Funded entirely by NASA, the Canberra Deep Space Communication Complex uses a mix of 70-metre and 34-metre dishes to track and provide two-way radio transmissions with dozens of spacecraft scouring the solar system and beyond. Inside the modest but fascinating Visitor Centre, learn about modern space travel, see a priceless piece of moon rock, a Mars Rover replica, and experience science fiction in reality. The largest steerable parabolic dish in the southern hemisphere is just a 45-minute drive from Canberra, so you don’t even have to go to the end of the universe.
Length of Trip : With the scenic drive and a visit to the nearby Tidbinbilla Nature Reserve, make it a day trip.
Entry to the Visitor Centre is free.
Best time to go : Open 9am to 5pm every day except Christmas.
Wheelchair friendly : Yes
Family friendly : Yes
Where to eat :
Grab a pie and coffee at the on-site and appropriately named Moon Rock Café, open 9:30am to 4pm daily. In Canberra, check out Agostini's for lunch and dinner and Muse for breakfast inside the East Hotel.
Official Site :
Where to Stay :
We recommend the fantastic East Hotel when staying in Canberra.
Getting There :
Travel to the Canberra Deep Space Communication Complex takes about 40-45 minutes from the centre of Canberra city. It is located approximately 35 kilometres southwest of the city and can be easily accessed via the route known as Tourist Drive 5 (TD5). TD5 is a 73 kilometre loop taking you through the beautiful Tidbinbilla valley and you can't get lost on it, as it's a single road with only one or two turn-offs. Enter Discovery Drive, Paddys River District or coordinates: -35.39972,148.97086 in your nav system.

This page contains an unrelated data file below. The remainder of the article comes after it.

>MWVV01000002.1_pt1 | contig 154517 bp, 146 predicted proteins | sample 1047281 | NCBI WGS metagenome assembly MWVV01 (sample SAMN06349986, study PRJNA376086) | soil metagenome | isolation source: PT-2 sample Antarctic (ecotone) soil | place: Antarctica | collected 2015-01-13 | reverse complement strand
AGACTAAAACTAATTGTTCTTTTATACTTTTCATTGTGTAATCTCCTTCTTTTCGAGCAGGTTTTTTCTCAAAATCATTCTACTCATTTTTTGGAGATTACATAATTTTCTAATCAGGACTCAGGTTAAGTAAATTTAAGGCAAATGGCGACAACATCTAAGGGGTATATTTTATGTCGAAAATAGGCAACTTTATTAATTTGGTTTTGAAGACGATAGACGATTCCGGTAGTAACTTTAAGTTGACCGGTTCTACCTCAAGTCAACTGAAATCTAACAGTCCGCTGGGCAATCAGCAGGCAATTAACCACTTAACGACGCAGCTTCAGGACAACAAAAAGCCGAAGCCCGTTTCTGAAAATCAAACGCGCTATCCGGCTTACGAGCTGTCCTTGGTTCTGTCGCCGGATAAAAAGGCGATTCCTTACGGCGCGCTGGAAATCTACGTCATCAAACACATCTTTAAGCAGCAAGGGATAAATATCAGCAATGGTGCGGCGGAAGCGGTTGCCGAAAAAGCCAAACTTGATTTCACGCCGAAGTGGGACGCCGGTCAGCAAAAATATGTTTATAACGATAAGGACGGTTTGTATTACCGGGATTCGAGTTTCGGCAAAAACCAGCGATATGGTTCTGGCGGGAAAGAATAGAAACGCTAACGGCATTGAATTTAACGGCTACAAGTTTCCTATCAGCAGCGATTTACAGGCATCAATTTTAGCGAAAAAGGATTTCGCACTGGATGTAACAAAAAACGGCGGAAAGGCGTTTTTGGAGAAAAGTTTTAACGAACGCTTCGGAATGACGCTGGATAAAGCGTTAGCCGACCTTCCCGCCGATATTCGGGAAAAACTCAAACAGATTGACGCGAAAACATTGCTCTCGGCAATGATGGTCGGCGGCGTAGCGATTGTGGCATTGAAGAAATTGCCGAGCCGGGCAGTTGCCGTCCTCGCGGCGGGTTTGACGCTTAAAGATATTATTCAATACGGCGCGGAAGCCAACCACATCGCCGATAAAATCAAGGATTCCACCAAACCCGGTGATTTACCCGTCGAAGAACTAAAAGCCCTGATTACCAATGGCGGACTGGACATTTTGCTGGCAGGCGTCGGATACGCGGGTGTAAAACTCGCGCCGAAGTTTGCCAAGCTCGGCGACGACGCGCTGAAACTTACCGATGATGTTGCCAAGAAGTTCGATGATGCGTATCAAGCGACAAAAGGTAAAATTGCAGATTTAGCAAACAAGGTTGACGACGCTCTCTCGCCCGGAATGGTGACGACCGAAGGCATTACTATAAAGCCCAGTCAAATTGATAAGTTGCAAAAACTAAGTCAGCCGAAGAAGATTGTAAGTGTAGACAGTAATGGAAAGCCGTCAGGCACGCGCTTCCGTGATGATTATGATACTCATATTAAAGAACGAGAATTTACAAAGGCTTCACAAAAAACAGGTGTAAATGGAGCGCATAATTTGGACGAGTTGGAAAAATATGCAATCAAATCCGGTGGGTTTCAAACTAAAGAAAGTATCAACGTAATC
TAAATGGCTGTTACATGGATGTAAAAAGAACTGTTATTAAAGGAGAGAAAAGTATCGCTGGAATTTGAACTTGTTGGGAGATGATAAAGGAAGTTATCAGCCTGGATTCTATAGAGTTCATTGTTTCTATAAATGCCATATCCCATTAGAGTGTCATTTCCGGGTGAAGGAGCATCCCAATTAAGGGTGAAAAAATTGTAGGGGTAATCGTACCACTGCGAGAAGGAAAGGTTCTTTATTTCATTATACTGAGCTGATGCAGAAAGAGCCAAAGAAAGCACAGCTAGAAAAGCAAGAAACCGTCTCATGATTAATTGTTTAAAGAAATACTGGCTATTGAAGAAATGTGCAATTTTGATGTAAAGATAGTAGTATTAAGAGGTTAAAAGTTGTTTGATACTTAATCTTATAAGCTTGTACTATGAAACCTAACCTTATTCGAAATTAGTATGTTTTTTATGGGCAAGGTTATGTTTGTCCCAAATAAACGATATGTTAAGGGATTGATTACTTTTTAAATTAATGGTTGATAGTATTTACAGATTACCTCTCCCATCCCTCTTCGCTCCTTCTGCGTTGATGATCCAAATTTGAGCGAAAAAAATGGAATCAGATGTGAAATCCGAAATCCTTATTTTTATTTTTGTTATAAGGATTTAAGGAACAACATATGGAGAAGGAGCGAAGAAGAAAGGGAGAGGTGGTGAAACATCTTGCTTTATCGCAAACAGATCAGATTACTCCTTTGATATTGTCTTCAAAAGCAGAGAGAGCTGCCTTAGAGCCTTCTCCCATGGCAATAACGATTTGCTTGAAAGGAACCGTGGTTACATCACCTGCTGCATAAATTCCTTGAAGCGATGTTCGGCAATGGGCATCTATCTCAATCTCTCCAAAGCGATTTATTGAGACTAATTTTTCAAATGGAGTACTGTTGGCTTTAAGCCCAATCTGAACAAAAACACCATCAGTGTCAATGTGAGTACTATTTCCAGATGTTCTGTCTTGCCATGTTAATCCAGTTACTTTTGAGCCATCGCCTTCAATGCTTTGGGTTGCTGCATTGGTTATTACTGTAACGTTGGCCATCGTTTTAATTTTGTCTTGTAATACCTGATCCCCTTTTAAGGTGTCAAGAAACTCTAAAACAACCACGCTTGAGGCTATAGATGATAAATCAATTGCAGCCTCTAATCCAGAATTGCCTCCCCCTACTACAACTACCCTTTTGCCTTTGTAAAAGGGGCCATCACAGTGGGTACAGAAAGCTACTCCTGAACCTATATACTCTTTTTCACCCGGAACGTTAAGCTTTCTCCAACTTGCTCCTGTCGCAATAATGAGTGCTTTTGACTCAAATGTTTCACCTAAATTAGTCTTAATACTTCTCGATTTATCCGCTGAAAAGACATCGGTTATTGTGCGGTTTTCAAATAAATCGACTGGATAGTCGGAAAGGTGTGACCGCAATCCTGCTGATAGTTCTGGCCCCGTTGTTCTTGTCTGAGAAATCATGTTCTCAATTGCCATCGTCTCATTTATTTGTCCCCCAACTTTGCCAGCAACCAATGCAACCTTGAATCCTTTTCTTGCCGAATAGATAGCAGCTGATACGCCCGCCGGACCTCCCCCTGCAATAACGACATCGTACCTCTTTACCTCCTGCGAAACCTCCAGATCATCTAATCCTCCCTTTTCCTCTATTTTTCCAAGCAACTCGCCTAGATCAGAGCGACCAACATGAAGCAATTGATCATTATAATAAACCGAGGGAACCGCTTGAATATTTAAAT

Note from Robin :
Bring your gaze down to earth at the Tidbinbilla Nature Reserve, located just down the road from the Deep Space Centre. Spanning over fifty square kilometres, take a bushwalk on one of the reserve’s 22 marked trails in search of a who’s who of Australian wildlife. Fenced off to predators, don’t miss the stunning Sanctuary - an accessible pathway through a large wetland eco-system. Keep an eye out for birdlife, reptiles, and a creature so weird it must surely have come from outer space, the platypus.
Does a visit to the Canberra Deep Space Centre belong on The Great Australian Bucket List?
- Yes, it's out of this world! (100%, 1 Votes)
- Maybe, it depends if Voyager is talking back (0%, 0 Votes)
- No, it's just a bunch of ones and zeroes (0%, 0 Votes)
Total Voters: 1